Which all leads us to the conclusion that the best way to make money in publishing is to publish idle nonsense for the masses, whereas the surest road to literary poverty is to publish the truth. Here is what the Illuminati Quiz at Quizilla tells us (we knew it):

The Network. Fnord.
The Network:

You are the Voice of World Control.

Fnord.


Which Illuminati are you?
brought to you by Quizilla

Bloggers and Journalists: Online Course on Literary Journalism

As a graduate of Stanford Law School, we alumni are still kept busy by the regular outflow of communications from Stanford. A recent posting to alumni contains a link to the AllLearn (Oxford, Stanford, Yale) Online Course on Literary Journalism written by Stanford Lecturer Tom Barbash, the very successful non-fiction author of On Top of the World.

As written there:

"Tom Barbash is the author of the New York Times bestselling nonfiction book, On Top of the World, the story of Cantor Fitzgerald, the bond firm that was massacred on September 11. He is also the author of the novel, The Last Good Chance, which was published in 2002, was awarded the California Book Award for best first work in fiction, and was a Publishers Weekly "Best Book of the Year." He currently teaches at Stanford, where he was Wallace Stegner Fellow, and at California College of the Arts. He was the recipient this year of a National Endowment of the Arts Grant in fiction."

Take a look at this course. It is a bit pricey if your bank account is low, but it may lead to your road to success.

Friday, February 04, 2005

Ayn Rand's 100th

Edward Rothstein at the Feb. 2, 2005 New York Times celebrates Ayn Rand's 100th.

The Fountainhead (1943) and Atlas Shrugged (1957) were definitely among the most influential books we read in college days, so we are glad to hear that Rand's books are still selling about 150,000 copies a year.

Wednesday, January 26, 2005

Jared Diamond's Collapse - What Happened?

The Seattle Weekly has a weekly page of book reviews called This Week's Reads

One of the books reviewed is
Collapse: How Societies Choose to Fail or Succeed by Jared Diamond

The reviewer, Rober Downey, notes that Diamond is also

the author of

The Third Chimpanzee: The Evolution and Future of the Human Animal
which Downey describes to have "examined human nature and society in the light of the latest anthropological studies of people as apes"

and
Guns, Germs and Steel:The Fates of Human Societies - winner of the 1997 Pulitzer Prize - which, writes Downey, "asked and—amazingly—plausibly answered the question: 'Why did the phenomenon we call civilization develop just where it did, and why didn't it develop elsewhere?' "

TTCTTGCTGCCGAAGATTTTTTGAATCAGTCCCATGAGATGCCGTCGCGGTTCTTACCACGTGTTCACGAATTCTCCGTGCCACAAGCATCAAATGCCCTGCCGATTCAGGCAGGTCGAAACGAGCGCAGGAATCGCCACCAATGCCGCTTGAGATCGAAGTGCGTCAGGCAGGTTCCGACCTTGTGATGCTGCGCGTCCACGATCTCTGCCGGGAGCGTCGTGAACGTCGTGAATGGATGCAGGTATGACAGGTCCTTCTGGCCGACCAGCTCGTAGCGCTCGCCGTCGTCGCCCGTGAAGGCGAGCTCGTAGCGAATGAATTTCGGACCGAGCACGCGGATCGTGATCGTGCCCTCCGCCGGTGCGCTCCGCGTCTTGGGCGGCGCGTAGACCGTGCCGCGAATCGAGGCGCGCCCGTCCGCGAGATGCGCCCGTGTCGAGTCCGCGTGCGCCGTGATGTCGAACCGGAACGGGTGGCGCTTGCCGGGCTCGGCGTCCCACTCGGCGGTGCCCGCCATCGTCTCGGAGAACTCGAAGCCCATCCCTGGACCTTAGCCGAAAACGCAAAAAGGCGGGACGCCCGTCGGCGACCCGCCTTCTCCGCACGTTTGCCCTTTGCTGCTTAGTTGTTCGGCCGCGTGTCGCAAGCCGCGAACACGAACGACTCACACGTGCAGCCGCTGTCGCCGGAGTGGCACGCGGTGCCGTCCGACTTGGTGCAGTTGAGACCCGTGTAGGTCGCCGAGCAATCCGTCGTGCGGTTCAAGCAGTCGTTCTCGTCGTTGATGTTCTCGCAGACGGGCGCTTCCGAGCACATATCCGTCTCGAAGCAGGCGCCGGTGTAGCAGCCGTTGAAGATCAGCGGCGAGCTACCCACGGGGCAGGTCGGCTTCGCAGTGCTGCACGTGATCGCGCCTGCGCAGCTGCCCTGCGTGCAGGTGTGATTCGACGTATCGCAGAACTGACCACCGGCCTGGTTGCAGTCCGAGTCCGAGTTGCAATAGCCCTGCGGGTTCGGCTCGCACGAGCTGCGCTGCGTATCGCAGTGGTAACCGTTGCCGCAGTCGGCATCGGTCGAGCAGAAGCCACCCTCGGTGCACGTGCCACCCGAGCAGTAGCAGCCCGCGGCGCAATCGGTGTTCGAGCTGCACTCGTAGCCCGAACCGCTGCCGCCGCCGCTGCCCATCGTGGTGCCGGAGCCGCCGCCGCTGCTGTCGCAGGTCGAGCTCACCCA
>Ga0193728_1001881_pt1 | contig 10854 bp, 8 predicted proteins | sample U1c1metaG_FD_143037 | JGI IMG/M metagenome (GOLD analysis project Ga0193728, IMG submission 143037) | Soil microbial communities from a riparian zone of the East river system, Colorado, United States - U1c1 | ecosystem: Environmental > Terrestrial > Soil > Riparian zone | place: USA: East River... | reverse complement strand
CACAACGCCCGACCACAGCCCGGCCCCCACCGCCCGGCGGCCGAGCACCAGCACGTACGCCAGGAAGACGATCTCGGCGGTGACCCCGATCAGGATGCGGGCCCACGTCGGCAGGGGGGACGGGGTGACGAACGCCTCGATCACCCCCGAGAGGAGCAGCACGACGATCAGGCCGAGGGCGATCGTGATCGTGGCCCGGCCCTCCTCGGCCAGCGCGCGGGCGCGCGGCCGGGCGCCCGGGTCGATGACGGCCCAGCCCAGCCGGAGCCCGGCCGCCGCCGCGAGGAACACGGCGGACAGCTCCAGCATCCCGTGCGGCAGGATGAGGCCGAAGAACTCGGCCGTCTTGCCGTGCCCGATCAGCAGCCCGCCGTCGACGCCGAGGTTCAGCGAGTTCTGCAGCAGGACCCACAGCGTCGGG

Although Downey is not happy with Diamond's Collapse as compared to his previous books (perhaps Diamond was influenced by the title in his writing), the message of the book is interesting in concentrating on environment as one of the leading causes for the collapse of societies over history.

Crossposted to the Ancient World Blog STONEHENGE.

Monday, January 24, 2005

The Ultimate Birthday Gift for Religious Awareness

The Ultimate Birthday Gift - Stars Stones and Scholars

I have nothing against religion but I get tired of listening to religious babble from people who are not familiar with the history of their own beliefs.

Are you looking for a gift for adults who already have everything?

Give them the book Stars Stones and Scholars
available here and here
and jog the complacent noncritical brains of your family, friends, acquaintances and colleagues.

In a day when religious fanatics are making life on our planet much more difficult than it objectively should be, it might be useful to consider the fact that all modern religions are rooted in ancient hermetic belief ("as above, so below", or "As on Earth, So in Heaven").

Before the advent of Judaism, Christianity and Islam, men studied the stars, and this ancient stargazing gave mankind its first conceptions of natural law (so Bertrand Russell).

The idea that God is "in Heaven" and not elsewhere is rooted in the idea of our prehistoric forefathers that God's abode was in the (apparently) immovable part of the Center of Heaven. Contrary to God's modern abstract realm, in ancient days God had a specific celestial "home".

Where is that home now?

This and much more is found in this fascinating book of which I am proud to say that I am the author. Read Stars Stones and Scholars to understand YOUR religion better.

Sunday, January 09, 2005

Adventure Capitalist by Jim Rogers - Worth a read....

This tip in from a world traveling friend....

Adventure Capitalist by Jim Rogers looks like one of the ultimate travel books.

We look for this book to perhaps be filmed by the big boys.

Crossposted to LawPundit.

Saturday, January 01, 2005

Literary Quality of Scientific Papers Declining

Henry Gee, an editor at Nature, has an article entitled muse@nature.com: The write stuff remarking on the decline in the literary quality of scientific papers.

Gee discusses several reasons for this development of "lexical sludge":

"[F]or those authors who are honestly striving to do a good job, much of the problem could be rooted ... with what I perceive to be the low standard of English teaching in schools. It seems that formal teaching of grammar has been abandoned, possibly in the cause of social and linguistic relativism.

Another possible cause is the desire of some scientists in certain specialities to write as densely as possible, so that the audience is restricted to a clique of peers. This is not literature so much as the delineation of territory: for the same reason that dogs mark fire hydrants in ways inaccessible to human apprehension, the message is not intended for everyone, only competitors."
...

"Their convoluted prose contains subordinate clauses stacked one after the other, indiscriminate neologisms and nouns prostituted as verbs. Reading it produces a general frustration akin to that felt by the boxer who, while still gloved, tries to peel a banana."